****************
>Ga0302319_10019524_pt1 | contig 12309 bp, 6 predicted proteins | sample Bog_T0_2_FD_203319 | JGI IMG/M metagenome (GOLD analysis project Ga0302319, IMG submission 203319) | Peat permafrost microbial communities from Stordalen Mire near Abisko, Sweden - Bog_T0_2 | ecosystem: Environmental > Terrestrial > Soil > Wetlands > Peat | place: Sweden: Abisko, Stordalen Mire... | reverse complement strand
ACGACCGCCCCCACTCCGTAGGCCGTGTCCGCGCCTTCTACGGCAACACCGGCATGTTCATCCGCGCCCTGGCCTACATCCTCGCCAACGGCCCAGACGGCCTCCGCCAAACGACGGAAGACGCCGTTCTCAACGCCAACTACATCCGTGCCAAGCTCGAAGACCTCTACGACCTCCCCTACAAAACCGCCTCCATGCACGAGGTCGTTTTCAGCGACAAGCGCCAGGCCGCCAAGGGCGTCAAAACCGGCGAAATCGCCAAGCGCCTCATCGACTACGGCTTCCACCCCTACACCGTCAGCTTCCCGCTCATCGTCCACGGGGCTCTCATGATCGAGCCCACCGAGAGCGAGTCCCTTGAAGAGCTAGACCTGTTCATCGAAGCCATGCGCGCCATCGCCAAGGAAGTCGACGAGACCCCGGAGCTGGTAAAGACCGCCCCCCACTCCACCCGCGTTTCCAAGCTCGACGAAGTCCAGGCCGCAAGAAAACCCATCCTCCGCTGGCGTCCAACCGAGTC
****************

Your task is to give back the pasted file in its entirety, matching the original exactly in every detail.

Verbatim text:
>Ga0302319_10019524_pt1 | contig 12309 bp, 6 predicted proteins | sample Bog_T0_2_FD_203319 | JGI IMG/M metagenome (GOLD analysis project Ga0302319, IMG submission 203319) | Peat permafrost microbial communities from Stordalen Mire near Abisko, Sweden - Bog_T0_2 | ecosystem: Environmental > Terrestrial > Soil > Wetlands > Peat | place: Sweden: Abisko, Stordalen Mire... | reverse complement strand
ACGACCGCCCCCACTCCGTAGGCCGTGTCCGCGCCTTCTACGGCAACACCGGCATGTTCATCCGCGCCCTGGCCTACATCCTCGCCAACGGCCCAGACGGCCTCCGCCAAACGACGGAAGACGCCGTTCTCAACGCCAACTACATCCGTGCCAAGCTCGAAGACCTCTACGACCTCCCCTACAAAACCGCCTCCATGCACGAGGTCGTTTTCAGCGACAAGCGCCAGGCCGCCAAGGGCGTCAAAACCGGCGAAATCGCCAAGCGCCTCATCGACTACGGCTTCCACCCCTACACCGTCAGCTTCCCGCTCATCGTCCACGGGGCTCTCATGATCGAGCCCACCGAGAGCGAGTCCCTTGAAGAGCTAGACCTGTTCATCGAAGCCATGCGCGCCATCGCCAAGGAAGTCGACGAGACCCCGGAGCTGGTAAAGACCGCCCCCCACTCCACCCGCGTTTCCAAGCTCGACGAAGTCCAGGCCGCAAGAAAACCCATCCTCCGCTGGCGTCCAACCGAGTC